Once Considered Second-Best, Venus Can Now Eclipse Her Sister
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Before Venus and Serena Williams were tennis icons, before they had won a total of 15 major singles titles and collected tens of millions of dollars in prize money and endorsements, Richard Williams, their father, predicted that both sisters would be great, but that Serena, the younger sister, would be the better of the two.
It turns out that Mr. Williams might have made the wrong call. This evening, Venus and Serena will face each other for the 17th time. Sadly, their meeting comes in the quarterfinals at the U.S. Open, far too soon for the two best players in the draw. But it might not be too early, after tonight, to discuss whether Venus, who won her fifth Wimbledon title earlier this year, will command more attention in the record books once the sisters have left this sport behind.
As Venus and Serena settle into their late 20s, it’s Venus who is aging well. She moves better, she plays with more variety, and she seems more confident than ever before. Nick Bollettieri, the famed coach who has worked with 10 players who reached the no. 1 ranking, including Venus and Serena, says he’s not surprised that Venus is on the upswing at this stage in her career.
“Serena’s game takes a lot more out of her,” Bollettieri said. “Venus’s game is a lot more graceful, more journeys to the net. Serena, she’s going to huff and puff and get two or three balls that maybe sometimes she should even let go, but it’s been pounded into her mind, ‘I’m going to get the ball.’ The question is, can that ankle or that knee take that constant pounding?”
Bollettieri also suggested that Venus likes her chances heading into this evening’s match.
“When I saw them today, Serena said, ‘This is crappy that we have to play each other,'” Bollettieri said. “Venus said, ‘I want to win.'”
Venus’s return to the spotlight — and to the role of co-favorite alongside her sister — has been many difficult years in the making. In 2002, Serena dominated the women’s tour like no one since Steffi Graf. She won three major titles and added a fourth consecutive major at the Australian Open in early 2003. No one hit the ball as hard as her, no one served as well, and no one was more intimidating. Venus was with her sister every step of the way: She played in all four of those major finals, and each time she came up short. She had gone from older sister, the one who showed Serena the ropes, to sidekick. Serena beat Venus at a fifth consecutive major, in the 2003 Wimbledon final, and then both sisters missed the rest of the season with injuries.
Venus has never said so, but her confidence must have suffered more than her body. Her drought at major tournaments would continue for the next year and a half, and by late 2004, other players seemed to have passed her by, too. Maria Sharapova stunned the women’s game by winning Wimbledon in 2004 at age 17. Dozens of other Russians arrived on the scene, and several of them — Vera Zvonareva, Elena Dementieva, and Anastasia Myskina — defeated Venus in important tournaments. Justine Henin won her first major title and her fellow Belgian Kim Clijsters showed she could match the sisters in terms of speed and athleticism.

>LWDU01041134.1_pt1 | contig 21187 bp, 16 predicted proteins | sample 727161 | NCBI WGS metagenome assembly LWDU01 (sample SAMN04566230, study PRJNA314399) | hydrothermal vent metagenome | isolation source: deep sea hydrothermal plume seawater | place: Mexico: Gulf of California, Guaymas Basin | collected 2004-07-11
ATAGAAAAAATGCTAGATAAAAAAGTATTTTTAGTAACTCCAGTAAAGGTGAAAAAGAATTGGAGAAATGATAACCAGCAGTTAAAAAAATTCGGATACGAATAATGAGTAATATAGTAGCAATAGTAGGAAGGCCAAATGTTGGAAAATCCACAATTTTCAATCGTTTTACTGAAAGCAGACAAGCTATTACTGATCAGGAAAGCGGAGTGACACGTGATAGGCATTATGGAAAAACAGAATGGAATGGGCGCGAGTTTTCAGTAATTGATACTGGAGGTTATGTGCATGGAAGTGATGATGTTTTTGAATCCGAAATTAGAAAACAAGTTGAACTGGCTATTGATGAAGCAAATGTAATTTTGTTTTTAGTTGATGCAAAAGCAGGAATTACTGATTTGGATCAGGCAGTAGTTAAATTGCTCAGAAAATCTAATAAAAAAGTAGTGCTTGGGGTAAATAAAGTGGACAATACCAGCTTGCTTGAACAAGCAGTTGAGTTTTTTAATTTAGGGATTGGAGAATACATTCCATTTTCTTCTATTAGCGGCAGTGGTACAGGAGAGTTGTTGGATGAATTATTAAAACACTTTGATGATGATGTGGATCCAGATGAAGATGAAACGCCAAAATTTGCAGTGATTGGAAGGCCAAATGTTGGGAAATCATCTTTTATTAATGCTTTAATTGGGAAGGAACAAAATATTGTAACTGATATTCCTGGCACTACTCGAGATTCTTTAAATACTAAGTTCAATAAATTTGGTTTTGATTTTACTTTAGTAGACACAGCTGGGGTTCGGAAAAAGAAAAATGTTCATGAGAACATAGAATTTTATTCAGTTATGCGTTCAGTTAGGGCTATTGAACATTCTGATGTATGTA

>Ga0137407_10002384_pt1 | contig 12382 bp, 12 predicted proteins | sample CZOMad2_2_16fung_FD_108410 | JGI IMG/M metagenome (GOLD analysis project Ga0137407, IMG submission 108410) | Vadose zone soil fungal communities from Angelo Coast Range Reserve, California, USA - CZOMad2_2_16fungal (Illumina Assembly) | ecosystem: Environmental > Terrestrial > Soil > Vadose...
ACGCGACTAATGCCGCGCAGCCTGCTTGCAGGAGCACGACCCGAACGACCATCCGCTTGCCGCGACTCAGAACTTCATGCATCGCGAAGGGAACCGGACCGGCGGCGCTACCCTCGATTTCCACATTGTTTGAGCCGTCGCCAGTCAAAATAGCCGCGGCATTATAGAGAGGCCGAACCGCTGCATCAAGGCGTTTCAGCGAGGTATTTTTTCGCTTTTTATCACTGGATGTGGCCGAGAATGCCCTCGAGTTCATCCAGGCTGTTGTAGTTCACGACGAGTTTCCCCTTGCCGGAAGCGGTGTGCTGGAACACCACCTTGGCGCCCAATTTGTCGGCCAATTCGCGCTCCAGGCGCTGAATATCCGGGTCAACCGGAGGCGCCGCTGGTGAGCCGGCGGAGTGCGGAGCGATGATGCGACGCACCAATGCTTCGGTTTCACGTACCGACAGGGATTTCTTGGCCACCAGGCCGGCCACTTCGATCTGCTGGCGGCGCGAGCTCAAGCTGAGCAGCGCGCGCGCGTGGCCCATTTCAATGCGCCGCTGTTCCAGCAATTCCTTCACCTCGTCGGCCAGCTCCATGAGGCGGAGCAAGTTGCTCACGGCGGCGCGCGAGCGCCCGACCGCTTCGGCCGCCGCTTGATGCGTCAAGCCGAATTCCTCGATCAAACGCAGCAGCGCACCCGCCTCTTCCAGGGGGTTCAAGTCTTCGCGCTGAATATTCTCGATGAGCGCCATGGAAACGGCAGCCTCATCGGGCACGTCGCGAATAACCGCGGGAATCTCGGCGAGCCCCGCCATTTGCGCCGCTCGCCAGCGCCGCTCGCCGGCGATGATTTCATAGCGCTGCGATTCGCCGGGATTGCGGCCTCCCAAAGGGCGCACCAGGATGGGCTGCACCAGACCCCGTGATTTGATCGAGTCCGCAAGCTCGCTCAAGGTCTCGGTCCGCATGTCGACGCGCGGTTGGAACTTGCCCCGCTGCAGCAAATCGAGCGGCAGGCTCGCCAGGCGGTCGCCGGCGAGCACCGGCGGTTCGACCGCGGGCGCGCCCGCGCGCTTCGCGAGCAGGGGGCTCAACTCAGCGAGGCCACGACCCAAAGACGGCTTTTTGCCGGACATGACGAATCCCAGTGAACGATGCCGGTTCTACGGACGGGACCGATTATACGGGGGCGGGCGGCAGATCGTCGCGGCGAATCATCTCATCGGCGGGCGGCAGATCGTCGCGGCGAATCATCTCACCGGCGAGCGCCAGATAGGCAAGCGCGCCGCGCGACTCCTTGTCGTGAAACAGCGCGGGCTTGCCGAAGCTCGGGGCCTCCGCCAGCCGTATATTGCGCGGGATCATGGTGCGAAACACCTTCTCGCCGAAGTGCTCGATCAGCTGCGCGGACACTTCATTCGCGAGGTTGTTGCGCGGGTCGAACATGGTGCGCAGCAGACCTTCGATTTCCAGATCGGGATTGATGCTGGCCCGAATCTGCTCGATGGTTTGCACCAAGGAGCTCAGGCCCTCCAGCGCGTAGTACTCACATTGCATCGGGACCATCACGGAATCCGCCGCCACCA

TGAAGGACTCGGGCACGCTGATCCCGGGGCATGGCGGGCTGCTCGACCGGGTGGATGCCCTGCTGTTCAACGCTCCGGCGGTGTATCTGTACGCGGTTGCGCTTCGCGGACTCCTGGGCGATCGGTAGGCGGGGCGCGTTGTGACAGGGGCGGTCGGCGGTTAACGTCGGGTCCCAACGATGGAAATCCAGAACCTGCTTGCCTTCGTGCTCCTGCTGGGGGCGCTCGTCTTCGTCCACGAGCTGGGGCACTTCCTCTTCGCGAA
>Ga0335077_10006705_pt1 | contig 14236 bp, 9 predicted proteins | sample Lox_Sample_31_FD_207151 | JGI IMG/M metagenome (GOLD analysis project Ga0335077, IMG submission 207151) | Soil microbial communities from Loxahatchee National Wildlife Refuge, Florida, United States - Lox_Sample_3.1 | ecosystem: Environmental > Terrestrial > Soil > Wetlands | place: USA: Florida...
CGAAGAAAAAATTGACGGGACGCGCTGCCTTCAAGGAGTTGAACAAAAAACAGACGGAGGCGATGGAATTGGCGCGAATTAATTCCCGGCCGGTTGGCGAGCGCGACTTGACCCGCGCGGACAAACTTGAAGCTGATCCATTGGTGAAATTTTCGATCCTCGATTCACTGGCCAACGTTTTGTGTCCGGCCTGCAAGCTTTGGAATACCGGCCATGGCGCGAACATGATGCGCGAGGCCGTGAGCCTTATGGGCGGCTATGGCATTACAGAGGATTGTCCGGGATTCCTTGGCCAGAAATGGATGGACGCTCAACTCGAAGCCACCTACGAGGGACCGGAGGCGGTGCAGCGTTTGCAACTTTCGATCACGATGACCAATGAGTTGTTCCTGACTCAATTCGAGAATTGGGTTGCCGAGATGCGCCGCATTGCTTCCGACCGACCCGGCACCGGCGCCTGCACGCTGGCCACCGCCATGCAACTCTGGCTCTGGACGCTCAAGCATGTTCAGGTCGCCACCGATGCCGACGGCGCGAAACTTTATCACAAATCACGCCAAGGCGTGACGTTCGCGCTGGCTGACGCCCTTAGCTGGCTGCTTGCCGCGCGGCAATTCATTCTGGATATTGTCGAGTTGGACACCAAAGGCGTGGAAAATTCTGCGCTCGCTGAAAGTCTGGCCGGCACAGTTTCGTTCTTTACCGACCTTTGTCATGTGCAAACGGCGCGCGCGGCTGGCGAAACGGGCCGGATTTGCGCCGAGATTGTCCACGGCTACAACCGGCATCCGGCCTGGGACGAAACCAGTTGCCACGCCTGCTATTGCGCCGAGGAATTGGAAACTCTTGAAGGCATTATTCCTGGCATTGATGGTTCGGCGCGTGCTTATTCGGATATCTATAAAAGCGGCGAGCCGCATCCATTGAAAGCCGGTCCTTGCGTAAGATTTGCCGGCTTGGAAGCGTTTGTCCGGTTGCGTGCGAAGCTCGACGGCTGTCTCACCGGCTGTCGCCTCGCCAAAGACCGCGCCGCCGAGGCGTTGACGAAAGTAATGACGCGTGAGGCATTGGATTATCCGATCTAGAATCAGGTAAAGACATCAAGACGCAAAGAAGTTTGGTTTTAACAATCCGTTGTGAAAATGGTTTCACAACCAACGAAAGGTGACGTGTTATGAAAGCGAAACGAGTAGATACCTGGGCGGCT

These women denied Venus a French Open title, the only major she has yet to win. Others dealt her more dispiriting defeats: Lisa Raymond, best known as a doubles player, beat Venus in the third round at the 2004 Australian Open; Karolina Sprem won their second-round match at Wimbledon in 2004, and Lindsay Davenport pinned three consecutive losses on her American colleague in 2004. Back then, it wasn’t odd to believe that Venus might never win another major title. Everyone knew that her strokes were flawed, that her forehand would break down after a series of long rallies, that her second serve would disappear for games at a time. To beat Venus, one need only prolong the match and wait for her to self-destruct.
Then along came Wimbledon in 2005. Venus played perhaps the best tournament of her career on the lawns of the All England Club, and she has since followed it up with two more titles there, this year and last year. At last year’s U.S. Open, she played a splendid match against Henin, the eventual champion, in the semifinals. This year, she’s playing the type of tennis that many had hoped she would play in years past, an attacking game built around a strong serve, a powerful forehand, and volleys that are some of the best in the game. Venus has long arms and legs and she’s using them to her advantage better than ever before. She no longer lets her opponents dictate play and points no longer last long enough for her to make awkward errors.
“Nowadays I throw in a slice and loopers. I don’t know what’s gotten into me,” Venus said. “If I can have the opportunity to move forward, that’s how championships are won.”
Whatever has inspired Venus to play this way, let’s hope it lasts. She’s playing some of the finest, and most entertaining, tennis of her career. If she wins tonight, she’ll lead her sister 9-8 in head-to-head meetings. If she wins this tournament, she’ll tie her sister in major titles. (As of today, Serena has eight to Venus’s seven.) Only one sister can move on in this tournament and, right now, Venus looks to be the one. By this time next year, she might sprint in front of her sister for good.
Mr. Perrotta is a senior editor at Tennis magazine. He can be reached at tperrotta@ tennismagazine.com.